Super-Economy, the best of the innumerable Kurdish-Swedish economics blogs, has a good post on the city of Malmö, Sweden.
Among major Scandinavian cities, Malmö has been most effected by multiculturalism. Approximately 41 percent of Malmö’s population consists of first or second generation immigrants. This is a fairly recent developement. In 1960 only around 5 percent of Malmö’s population were foreign born, a similar number as the rest of Sweden at the time.
The large influx of immigrants makes Malmö a suitable “natural” experiment for investigating the aggregate effects of migration. Libertarians and the left argue that immigration benefits Sweden economically, increasing per capita growth and the standard of living. If this theory is true we should expect Malmö to perform well economically.
It’s all downhill (nedförsbacken in Swedish, according to Google Translate) from there. Malmö is a mess, with low indices on every index of social and economic health.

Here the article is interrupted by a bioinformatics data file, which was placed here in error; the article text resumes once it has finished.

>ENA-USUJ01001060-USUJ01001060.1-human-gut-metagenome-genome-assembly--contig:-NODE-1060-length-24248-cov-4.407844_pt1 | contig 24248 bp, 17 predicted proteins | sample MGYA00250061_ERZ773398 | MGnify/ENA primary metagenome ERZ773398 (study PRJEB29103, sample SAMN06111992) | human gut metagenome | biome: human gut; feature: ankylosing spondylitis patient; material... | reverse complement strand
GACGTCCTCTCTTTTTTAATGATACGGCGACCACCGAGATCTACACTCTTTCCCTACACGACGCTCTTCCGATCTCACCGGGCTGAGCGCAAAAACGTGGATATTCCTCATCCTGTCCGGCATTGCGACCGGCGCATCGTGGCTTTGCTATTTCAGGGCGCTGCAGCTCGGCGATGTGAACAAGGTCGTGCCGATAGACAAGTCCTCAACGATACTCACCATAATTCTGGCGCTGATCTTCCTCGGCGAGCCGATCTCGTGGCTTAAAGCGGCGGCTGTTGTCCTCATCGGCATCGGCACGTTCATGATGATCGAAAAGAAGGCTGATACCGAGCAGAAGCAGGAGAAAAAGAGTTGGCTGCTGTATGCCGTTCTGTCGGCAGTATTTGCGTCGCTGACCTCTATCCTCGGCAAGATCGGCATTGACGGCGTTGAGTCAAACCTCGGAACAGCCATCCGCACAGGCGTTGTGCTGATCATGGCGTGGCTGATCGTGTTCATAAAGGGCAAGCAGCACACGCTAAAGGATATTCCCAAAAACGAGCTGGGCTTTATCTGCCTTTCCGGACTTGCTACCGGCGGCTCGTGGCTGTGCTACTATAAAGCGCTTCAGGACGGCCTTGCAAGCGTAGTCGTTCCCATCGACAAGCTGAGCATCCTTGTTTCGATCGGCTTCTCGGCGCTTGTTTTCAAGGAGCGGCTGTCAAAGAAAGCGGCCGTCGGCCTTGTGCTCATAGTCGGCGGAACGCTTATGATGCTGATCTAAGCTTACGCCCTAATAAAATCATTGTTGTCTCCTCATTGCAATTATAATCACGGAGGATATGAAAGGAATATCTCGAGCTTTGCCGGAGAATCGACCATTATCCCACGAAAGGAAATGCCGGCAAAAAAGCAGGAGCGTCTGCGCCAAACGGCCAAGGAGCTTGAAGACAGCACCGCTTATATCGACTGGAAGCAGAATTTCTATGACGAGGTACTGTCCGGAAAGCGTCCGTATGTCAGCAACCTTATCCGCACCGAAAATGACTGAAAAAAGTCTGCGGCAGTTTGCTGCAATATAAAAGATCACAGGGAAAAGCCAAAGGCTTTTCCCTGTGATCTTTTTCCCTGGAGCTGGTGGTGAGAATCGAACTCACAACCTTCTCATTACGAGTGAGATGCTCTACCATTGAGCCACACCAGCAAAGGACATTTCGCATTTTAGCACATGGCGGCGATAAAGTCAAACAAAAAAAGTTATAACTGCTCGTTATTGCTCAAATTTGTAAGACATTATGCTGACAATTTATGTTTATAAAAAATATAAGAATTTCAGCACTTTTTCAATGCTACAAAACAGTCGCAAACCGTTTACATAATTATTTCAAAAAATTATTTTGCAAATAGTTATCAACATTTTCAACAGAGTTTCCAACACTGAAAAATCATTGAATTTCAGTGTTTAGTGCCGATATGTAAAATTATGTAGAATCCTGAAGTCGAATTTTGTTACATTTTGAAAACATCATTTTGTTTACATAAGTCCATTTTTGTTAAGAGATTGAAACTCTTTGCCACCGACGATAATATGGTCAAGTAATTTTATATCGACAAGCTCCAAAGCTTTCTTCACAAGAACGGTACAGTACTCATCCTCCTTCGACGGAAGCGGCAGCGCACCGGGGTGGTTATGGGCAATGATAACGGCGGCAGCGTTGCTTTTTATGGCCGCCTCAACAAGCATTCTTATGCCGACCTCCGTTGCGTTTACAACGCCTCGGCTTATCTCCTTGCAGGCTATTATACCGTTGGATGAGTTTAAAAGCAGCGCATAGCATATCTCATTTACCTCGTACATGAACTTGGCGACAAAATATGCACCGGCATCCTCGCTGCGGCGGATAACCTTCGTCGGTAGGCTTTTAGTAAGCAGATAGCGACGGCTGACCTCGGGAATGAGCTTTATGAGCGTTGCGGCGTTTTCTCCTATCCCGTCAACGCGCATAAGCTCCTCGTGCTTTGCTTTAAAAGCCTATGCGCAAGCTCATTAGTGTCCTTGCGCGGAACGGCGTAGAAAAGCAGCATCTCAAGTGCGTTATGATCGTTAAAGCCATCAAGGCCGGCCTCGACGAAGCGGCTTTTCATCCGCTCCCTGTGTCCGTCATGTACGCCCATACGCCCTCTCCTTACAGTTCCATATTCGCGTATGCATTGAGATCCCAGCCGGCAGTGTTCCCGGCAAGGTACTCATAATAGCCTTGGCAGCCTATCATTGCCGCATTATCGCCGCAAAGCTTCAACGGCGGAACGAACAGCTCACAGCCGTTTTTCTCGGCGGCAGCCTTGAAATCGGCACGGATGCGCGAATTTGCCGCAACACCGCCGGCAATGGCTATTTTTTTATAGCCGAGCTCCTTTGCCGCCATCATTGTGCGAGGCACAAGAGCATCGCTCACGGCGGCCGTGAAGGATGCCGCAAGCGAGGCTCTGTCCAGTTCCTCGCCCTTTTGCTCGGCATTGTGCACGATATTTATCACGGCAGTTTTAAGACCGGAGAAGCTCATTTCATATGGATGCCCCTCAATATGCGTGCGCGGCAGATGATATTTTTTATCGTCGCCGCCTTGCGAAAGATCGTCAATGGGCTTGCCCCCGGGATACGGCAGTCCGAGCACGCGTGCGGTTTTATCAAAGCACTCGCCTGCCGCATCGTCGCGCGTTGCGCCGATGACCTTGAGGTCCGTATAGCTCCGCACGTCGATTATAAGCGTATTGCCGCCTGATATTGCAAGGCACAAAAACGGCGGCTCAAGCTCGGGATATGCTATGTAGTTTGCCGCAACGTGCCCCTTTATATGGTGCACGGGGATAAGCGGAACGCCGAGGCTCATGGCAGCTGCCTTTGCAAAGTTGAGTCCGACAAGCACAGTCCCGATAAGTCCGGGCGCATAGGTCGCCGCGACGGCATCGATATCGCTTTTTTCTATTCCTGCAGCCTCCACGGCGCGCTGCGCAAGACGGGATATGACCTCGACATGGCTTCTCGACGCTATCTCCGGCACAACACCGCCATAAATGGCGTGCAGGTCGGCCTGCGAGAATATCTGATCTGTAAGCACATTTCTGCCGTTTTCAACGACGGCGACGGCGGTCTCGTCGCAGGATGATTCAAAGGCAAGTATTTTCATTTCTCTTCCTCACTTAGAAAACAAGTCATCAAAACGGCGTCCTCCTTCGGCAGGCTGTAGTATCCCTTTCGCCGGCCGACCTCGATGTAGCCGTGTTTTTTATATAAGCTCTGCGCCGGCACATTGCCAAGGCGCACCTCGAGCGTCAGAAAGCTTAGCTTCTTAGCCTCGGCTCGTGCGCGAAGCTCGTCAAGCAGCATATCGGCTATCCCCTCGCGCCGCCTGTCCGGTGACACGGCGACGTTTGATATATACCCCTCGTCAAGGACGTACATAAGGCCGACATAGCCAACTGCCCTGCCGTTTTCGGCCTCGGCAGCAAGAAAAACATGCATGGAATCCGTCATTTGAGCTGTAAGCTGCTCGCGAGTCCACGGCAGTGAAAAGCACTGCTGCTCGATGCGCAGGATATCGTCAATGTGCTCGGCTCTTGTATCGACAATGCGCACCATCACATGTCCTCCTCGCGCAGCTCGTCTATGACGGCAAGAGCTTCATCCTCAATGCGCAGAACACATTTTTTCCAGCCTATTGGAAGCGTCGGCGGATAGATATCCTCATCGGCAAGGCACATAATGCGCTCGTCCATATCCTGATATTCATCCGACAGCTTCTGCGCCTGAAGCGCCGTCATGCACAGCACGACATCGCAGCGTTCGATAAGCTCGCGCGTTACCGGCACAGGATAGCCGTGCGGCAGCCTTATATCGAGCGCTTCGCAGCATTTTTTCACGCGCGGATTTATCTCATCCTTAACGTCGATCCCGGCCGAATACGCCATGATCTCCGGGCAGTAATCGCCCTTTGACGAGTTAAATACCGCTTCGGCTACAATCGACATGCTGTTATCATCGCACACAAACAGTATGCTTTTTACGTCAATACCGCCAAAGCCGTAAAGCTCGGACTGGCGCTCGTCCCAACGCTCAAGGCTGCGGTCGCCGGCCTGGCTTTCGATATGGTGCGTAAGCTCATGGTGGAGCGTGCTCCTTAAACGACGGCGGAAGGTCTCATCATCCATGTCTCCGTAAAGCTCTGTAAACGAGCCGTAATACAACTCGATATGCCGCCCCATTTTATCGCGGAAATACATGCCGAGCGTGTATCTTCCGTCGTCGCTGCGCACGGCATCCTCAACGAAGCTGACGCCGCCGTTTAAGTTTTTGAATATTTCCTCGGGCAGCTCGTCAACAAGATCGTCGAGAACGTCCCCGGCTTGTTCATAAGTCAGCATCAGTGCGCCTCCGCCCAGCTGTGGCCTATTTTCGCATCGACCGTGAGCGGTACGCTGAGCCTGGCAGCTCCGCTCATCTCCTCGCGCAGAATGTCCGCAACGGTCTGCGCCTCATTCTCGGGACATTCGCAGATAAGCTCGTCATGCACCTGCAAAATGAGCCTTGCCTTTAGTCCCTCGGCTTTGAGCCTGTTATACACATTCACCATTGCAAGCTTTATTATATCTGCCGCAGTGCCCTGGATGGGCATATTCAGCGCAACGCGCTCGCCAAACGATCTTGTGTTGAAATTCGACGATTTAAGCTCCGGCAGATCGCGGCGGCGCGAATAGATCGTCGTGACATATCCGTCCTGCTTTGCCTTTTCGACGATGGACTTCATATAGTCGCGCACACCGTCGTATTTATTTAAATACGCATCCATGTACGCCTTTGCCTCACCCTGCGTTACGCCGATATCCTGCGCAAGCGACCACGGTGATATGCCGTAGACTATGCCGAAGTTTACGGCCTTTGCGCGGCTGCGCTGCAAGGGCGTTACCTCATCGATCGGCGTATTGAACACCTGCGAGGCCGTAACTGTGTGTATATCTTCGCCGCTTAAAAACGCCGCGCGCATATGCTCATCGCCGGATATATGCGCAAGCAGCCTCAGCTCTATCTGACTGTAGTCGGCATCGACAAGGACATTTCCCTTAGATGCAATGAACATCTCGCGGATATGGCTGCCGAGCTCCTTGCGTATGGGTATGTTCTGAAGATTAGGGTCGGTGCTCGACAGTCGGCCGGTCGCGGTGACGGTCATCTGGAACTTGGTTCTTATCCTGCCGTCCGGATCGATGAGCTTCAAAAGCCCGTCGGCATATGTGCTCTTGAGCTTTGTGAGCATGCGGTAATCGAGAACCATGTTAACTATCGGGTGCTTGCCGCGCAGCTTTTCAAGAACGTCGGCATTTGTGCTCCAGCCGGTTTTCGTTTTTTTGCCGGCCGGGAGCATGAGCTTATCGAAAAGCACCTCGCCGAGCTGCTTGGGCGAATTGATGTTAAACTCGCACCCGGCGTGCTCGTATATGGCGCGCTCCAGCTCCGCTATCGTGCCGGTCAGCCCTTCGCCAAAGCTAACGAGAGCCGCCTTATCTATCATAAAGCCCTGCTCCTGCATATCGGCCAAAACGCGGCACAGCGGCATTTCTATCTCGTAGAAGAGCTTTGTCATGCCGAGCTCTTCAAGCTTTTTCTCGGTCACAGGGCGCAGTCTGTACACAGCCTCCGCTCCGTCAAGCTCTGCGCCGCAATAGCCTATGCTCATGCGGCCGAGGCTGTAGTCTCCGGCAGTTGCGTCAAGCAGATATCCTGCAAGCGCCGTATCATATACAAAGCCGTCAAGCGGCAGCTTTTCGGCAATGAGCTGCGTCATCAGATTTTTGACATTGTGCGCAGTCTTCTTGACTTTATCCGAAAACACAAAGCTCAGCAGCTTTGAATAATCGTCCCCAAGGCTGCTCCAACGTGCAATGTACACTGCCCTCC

And this, as the blogger points out, is in spite of a huge recent infrastructure improvement.
Other than immigration, the most important development in Malmö in recent years is the Öresund-bridge to Denmark and the subsequent integration of the Copenhagen with Malmö. This has benefited the economy and has created a large number of high-skill jobs. Yet despite the new bridge, Malmö has had worse economic performance than Sweden as a whole.
There is a breakdown of immigrant source nations as at the beginning of 2011 here.
On the plus side, mass Third World immigration has made Malmö much more vibrant.